Perhaps your bunny has escaped from your garden while playing, or you’re just wondering if your bunny would be happier living in the wild. Sadly, pet rabbits won’t be able to survive in the wild.
Pet rabbits lack basic survival skills and don’t understand the dangers of predators. They’ll be susceptible to sickness and disease. They risk being run over, and may be culled as pests.
If your rabbit escapes the home, try to get them to return home. You may be surprised at their homing instincts. If you’re no longer able to care for a bunny, never release them into the wild. Instead, look into adoption or rehoming. This is the only humane option.
- 1 Is Releasing Domestic Rabbits into the Wild Legal?
- 2 Can Pet Rabbits Live in the Wild?
- 3 I Cannot Care for My Rabbit Any Longer
- 4 My Rabbit Escaped, Will it Survive?
- 5 How to Prevent a Pet Rabbit from Escaping
- 6 How Can I Tell if a Rabbit is Wild or Domesticated?
Is Releasing Domestic Rabbits into the Wild Legal?
If you release a pet rabbit to run free, you may be breaking the law. This depends on the state that you live in. Different territories have different legislation on this subject.
The main reason is population control. If unspayed and unneutered rabbits encounter each other, they’ll likely breed. If they find an area with food and few predators, they’ll quickly colonize.
This can have a significant impact on the local ecosystem. These rabbits will feast upon local greenery, and grow in numbers. This can attract other predators, and permanently alter a wildlife population.
There will also be financial implications. Local authorities will need to control the population. Sick rabbits will also be treated to prevent disease outbreaks. It’s usually the taxpayer that receives the bill for this work.
Even if you find it’s legal to release your rabbit into the wild, it remains inadvisable. Pet rabbits and wild rabbits are entirely different in almost every way.
Can Pet Rabbits Live in the Wild?
Rabbits that are born in captivity are not equipped to run free. They lack the know-how necessary to flourish in nature. Releasing a pet rabbit into the wild is essentially sentencing them to death.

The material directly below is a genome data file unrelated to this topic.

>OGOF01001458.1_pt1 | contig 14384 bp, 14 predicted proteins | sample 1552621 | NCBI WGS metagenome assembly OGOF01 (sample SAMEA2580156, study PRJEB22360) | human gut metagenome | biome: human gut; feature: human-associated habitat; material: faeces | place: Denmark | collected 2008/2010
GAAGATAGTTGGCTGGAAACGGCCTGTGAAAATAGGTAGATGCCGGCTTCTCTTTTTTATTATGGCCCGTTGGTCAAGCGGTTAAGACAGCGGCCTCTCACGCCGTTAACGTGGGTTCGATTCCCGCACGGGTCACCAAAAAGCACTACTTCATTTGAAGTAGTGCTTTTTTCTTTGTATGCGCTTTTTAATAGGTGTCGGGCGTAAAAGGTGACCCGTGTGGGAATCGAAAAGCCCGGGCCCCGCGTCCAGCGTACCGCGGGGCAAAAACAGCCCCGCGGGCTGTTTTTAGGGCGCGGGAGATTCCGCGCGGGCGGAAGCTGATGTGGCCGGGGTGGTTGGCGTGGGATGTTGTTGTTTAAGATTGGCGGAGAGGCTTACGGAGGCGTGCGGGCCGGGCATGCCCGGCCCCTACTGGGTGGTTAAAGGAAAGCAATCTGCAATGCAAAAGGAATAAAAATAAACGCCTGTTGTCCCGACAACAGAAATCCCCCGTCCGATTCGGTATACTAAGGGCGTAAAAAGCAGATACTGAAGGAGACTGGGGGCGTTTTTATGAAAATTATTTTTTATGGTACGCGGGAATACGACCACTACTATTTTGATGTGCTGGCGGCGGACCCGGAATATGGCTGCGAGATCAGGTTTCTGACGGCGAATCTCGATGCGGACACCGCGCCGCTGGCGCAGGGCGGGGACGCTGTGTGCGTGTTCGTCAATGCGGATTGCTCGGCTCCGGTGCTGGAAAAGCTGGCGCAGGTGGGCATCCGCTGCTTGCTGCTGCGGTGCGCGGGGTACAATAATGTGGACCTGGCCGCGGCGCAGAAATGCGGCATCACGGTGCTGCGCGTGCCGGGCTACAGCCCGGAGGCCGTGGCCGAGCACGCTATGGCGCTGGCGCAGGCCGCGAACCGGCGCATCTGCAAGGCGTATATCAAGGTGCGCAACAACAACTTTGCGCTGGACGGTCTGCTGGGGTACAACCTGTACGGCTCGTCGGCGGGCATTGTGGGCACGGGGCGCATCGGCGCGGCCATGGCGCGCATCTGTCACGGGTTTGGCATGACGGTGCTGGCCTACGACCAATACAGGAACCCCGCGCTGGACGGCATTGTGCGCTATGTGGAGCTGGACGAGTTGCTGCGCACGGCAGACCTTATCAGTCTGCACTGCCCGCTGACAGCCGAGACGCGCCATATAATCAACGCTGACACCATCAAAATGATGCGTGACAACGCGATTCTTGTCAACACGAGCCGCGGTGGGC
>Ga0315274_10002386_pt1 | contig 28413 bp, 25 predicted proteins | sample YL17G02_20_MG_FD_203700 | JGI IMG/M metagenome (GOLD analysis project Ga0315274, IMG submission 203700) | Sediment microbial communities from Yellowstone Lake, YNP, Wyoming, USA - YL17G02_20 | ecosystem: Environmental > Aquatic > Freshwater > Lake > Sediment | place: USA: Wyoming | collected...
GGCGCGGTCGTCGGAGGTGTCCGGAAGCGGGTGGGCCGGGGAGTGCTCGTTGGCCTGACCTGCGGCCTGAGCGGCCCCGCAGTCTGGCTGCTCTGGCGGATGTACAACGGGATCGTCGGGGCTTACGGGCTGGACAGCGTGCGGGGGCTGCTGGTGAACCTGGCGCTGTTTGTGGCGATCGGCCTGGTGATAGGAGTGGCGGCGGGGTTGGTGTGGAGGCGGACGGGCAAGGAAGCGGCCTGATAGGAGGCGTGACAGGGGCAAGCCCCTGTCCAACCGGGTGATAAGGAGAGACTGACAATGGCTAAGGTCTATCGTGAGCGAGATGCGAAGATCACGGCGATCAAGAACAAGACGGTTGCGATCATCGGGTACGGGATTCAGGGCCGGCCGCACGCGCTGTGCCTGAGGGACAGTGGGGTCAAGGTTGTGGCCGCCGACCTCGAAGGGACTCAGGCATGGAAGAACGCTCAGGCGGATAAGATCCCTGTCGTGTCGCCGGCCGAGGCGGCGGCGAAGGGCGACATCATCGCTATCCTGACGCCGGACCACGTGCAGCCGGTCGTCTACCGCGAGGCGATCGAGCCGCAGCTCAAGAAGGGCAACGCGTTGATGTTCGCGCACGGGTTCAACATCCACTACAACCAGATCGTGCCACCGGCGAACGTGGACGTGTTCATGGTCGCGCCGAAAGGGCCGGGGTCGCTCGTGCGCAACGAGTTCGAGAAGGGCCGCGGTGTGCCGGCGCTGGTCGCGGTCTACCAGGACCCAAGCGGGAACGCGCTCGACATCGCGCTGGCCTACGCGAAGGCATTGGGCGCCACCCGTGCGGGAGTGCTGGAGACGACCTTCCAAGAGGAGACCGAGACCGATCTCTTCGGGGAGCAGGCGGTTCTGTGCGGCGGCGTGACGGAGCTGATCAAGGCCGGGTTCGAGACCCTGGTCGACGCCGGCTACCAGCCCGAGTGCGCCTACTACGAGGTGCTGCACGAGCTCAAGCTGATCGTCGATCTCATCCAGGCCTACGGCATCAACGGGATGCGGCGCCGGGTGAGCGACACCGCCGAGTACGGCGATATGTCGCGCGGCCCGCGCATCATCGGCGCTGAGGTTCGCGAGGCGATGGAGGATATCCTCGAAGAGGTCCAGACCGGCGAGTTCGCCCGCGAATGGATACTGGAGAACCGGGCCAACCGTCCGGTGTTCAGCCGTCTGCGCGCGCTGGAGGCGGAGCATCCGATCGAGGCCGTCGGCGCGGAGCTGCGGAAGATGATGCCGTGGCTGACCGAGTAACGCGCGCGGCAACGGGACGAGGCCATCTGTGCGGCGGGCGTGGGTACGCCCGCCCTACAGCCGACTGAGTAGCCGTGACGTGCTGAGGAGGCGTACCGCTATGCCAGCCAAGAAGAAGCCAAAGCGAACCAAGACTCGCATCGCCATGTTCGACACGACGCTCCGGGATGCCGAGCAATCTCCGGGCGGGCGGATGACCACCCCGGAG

There are two core instincts that domesticated rabbits will carry over into the wild. They will instinctively dig a burrow to hide and sleep in. They’ll also behave like a prey species, avoiding any potential predators wherever possible.
Sadly, this is where the similarities end. You would not last long living in a cave like your ancestors. A rabbit will be just as incapable of transitioning from the pampered life of a pet.
The average house rabbit can be expected to live for around eight years. This drops to just a year for wild bunnies. A rabbit that’s unequipped for life in the wild will rarely last this long.
I Cannot Care for My Rabbit Any Longer
Pet rabbits are sometimes set free because their owners can no longer care for them. This could be due to the arrival of a new pet or child, or behavioral problems.
Instead of releasing a rabbit into the wild, get it rehomed. If a friend or family member cannot take the bunny, find a shelter. The House Rabbit Society lists such organizations by state.
Allow us to reiterate; domesticated rabbits are bred to be pets. They do not ‘belong’ in the wild, running free. Releasing a domesticated rabbit into the wild is not doing them a favor. It’s sentencing them to a frightening and painful demise.
My Rabbit Escaped, Will it Survive?
Unfortunately, it’s unlikely that a pet rabbit will last long in the wild. They will fall foul of any number of issues that do not plague domesticated bunnies. These include:
- Human Interaction
- Disease and Sickness
The rabbit breeds kept as pets in the United States have been bred for this purpose. Often, their genus is imported from Europe. This means they lack the instincts required to survive, let along thrive, outside the home.
If your rabbit escapes, do whatever you can to get them back sooner rather than later. They may think that the great outdoors looks like a great adventure at first. They quickly learn the hard way that this is not the case.